Welcome to the digital age! This resource is for accounting, reporting, auditing, and analysis in a digital environment. This resource is intended for professional accountants, accounting students, and computer science professionals that are working with accountants. Technology does not need to be complicated. Steve Jobs said, "It takes a lot of hard work to make something simple." Anyone can create something that is complicated. It takes hard work to create something that is simple. Simple and elegant are the ultimate sophistication.
This resource is all about accounting, reporting, auditing, and analysis in a digital environment. If you are a professional accountant, your first step is to read the document Computer Empathy. We are going through a paradigm shift. Trying to understand this change using old maps simply will not work. Another useful document to read is Getting Ready for the Digital Age of Accounting, Reporting and Auditing: a Guide for Professional Accountants.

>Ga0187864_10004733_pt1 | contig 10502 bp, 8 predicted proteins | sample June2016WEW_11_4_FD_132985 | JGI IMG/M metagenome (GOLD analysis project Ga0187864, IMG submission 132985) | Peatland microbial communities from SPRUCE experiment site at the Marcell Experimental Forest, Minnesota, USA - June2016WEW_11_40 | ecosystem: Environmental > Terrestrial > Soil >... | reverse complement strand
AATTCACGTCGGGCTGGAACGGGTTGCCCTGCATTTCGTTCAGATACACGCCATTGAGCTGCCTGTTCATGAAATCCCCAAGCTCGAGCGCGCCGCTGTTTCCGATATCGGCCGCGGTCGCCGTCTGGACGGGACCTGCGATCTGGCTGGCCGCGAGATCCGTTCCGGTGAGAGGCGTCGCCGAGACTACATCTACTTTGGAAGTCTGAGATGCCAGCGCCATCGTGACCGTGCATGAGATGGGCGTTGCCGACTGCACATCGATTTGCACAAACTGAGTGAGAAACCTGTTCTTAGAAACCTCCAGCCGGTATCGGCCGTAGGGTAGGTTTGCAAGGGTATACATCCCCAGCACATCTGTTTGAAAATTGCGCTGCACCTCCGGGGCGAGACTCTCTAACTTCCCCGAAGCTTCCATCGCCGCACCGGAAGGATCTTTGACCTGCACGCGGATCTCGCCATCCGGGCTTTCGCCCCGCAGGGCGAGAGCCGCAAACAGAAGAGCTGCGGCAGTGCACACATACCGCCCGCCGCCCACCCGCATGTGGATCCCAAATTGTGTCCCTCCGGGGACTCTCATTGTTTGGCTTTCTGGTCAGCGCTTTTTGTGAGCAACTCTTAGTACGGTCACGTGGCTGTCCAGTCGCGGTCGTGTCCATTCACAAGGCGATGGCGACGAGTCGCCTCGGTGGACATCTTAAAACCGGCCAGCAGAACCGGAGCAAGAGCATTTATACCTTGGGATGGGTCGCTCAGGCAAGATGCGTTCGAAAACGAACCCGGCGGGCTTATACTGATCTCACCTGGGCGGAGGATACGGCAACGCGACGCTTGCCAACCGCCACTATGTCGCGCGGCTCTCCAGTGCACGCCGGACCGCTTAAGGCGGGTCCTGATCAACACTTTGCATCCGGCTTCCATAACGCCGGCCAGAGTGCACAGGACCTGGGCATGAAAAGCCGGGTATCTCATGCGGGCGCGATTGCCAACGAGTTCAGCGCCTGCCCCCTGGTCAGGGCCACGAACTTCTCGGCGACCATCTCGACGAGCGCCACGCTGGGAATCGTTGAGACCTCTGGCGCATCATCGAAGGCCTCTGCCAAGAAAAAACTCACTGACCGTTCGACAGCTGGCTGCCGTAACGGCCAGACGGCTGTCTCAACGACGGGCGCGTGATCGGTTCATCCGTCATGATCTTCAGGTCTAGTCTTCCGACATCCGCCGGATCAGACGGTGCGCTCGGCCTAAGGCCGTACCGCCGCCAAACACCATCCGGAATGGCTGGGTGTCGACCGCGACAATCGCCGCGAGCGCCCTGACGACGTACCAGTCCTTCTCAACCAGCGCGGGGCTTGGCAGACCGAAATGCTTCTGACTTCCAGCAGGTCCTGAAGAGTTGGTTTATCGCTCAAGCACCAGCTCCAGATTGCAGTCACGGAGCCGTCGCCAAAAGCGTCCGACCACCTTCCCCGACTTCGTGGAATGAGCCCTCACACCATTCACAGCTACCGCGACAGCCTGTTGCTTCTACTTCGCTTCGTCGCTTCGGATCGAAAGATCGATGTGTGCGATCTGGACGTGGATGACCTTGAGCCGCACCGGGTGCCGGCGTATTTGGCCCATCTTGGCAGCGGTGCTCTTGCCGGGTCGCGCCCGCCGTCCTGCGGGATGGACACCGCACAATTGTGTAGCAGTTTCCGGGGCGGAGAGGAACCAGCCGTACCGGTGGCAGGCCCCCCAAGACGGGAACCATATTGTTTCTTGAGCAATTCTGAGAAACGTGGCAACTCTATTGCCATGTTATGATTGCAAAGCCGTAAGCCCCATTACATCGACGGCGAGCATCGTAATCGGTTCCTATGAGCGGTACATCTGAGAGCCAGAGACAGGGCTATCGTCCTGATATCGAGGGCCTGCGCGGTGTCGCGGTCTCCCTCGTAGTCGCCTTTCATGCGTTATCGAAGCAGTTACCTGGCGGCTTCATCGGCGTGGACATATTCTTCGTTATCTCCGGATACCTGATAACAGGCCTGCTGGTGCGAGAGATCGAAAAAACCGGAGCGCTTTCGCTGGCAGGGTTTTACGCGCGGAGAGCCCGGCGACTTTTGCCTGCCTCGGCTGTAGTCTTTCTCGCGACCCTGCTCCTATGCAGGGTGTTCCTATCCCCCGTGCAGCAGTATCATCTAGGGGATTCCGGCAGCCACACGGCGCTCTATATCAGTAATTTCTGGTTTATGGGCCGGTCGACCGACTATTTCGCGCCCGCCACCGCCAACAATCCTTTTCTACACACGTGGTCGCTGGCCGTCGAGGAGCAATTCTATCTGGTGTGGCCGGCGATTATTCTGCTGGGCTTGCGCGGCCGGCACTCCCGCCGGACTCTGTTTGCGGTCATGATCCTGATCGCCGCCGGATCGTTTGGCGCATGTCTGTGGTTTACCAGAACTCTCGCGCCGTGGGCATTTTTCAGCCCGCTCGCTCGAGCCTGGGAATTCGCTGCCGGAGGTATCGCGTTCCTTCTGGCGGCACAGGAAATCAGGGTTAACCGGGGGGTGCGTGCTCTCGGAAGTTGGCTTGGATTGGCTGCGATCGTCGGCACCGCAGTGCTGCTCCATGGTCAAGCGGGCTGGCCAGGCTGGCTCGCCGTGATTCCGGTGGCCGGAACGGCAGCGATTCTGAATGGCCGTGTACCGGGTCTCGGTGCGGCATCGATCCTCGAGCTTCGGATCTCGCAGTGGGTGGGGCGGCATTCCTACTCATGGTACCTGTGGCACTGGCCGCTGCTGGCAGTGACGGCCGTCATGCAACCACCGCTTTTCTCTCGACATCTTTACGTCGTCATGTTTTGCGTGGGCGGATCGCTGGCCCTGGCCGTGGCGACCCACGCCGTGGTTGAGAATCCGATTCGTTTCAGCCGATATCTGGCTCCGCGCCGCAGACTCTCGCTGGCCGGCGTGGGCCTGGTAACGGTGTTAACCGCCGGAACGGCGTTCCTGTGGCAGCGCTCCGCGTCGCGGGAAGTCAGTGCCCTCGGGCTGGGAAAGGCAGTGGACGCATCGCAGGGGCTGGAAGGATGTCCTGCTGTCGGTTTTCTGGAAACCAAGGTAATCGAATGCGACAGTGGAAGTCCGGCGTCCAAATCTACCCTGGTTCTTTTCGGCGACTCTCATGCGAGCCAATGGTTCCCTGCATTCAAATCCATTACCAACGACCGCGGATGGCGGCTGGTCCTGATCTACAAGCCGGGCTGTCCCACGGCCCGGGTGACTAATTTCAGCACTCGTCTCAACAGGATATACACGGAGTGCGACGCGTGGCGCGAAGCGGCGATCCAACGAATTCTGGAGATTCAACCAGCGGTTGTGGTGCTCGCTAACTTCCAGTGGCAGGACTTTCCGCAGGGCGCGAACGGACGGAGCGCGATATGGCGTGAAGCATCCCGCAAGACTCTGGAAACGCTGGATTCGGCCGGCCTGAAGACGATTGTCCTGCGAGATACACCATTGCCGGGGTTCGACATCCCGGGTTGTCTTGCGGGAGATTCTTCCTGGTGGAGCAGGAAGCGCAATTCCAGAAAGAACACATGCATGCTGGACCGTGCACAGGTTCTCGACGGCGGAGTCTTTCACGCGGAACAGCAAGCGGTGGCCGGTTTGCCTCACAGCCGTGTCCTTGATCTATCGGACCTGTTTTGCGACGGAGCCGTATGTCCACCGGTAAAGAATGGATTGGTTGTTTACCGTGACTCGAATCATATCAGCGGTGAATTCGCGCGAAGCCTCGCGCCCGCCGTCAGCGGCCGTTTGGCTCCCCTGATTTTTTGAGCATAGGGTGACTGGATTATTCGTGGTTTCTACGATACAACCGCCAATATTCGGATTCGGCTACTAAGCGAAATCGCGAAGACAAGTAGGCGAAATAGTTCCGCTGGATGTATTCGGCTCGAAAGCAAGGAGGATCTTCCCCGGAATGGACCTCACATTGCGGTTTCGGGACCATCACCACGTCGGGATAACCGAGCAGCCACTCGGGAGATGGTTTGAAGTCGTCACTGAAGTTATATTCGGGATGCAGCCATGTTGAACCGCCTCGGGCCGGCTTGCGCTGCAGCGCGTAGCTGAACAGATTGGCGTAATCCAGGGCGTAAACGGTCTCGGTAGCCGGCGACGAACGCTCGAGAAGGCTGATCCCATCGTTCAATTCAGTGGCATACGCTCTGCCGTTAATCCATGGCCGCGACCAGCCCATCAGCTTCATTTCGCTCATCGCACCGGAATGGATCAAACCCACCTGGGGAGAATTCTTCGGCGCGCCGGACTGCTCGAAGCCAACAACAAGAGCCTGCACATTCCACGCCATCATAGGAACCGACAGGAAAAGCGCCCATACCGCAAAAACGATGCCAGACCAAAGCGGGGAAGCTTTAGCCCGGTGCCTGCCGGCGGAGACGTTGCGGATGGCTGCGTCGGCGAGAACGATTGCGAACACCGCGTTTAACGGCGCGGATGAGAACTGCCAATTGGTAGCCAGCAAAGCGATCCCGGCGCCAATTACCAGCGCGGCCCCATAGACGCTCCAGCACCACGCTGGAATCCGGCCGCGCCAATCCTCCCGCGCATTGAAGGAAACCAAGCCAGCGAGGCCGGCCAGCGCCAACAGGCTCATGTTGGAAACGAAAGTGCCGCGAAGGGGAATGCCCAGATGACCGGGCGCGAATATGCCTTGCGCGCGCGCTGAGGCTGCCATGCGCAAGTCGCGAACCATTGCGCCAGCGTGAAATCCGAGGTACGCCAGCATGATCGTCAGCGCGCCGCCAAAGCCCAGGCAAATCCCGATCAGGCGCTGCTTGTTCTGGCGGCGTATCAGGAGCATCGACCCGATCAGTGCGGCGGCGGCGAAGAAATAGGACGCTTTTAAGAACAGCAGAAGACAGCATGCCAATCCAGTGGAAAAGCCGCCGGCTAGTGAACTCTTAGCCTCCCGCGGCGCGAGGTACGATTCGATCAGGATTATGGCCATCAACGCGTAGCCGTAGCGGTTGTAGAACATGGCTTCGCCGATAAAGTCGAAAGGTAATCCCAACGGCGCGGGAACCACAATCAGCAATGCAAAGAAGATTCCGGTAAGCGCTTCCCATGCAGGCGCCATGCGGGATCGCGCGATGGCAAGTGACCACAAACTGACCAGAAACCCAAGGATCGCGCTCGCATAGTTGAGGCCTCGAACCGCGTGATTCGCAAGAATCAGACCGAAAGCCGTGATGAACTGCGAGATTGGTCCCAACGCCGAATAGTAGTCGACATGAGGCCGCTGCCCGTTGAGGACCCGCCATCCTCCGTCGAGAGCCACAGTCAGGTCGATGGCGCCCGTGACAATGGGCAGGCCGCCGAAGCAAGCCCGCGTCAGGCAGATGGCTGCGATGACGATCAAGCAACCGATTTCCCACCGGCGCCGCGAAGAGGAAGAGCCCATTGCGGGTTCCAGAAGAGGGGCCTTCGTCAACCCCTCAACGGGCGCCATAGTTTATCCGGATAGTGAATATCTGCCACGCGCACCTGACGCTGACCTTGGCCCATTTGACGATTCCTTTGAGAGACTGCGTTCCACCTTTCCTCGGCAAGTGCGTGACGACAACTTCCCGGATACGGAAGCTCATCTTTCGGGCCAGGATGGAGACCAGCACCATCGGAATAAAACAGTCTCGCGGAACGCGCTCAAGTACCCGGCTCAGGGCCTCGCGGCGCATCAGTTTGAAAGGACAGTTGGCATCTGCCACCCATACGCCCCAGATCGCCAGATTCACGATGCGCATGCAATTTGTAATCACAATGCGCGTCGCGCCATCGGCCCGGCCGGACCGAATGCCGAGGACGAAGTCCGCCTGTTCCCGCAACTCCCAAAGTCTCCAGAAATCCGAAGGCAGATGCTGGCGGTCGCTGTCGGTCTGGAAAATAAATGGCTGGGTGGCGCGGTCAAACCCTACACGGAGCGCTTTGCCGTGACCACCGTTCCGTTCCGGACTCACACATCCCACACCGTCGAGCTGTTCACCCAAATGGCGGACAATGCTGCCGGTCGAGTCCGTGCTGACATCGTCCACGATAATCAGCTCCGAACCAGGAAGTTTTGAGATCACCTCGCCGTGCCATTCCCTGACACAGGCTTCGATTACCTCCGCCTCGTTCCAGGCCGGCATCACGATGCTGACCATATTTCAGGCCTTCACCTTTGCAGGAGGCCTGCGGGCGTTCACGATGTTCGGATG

There are three primary technology changes that will impact accounting, reporting, auditing, and analysis. Those technologies are:
Not really a technology change, but another thing that will be impacting accounting, reporting, auditing, and analysis is Lean Six Sigma.
Lean Six Sigma is a discipline that combines the problem solving methodologies and quality enhancement techniques of Six Sigma with the process improvement tools and efficiency concepts of Lean. Born in the manufacturing sector, Lean Six Sigma works to produce products and services in a way that meets consumer demand without creating wasted time, money and resources.
Specifically, Lean is 'the purposeful elimination of wasteful activities'. It focuses on making process throughout your organization faster, which effects production over a period of time. Six Sigma works to develop a process that is nearly flawless in terms of defects, while improving quality and removing as much variation as possible.
Excessive automation is a mistake. Automation works best when it is incrementally applied to a process that is already working smoothly.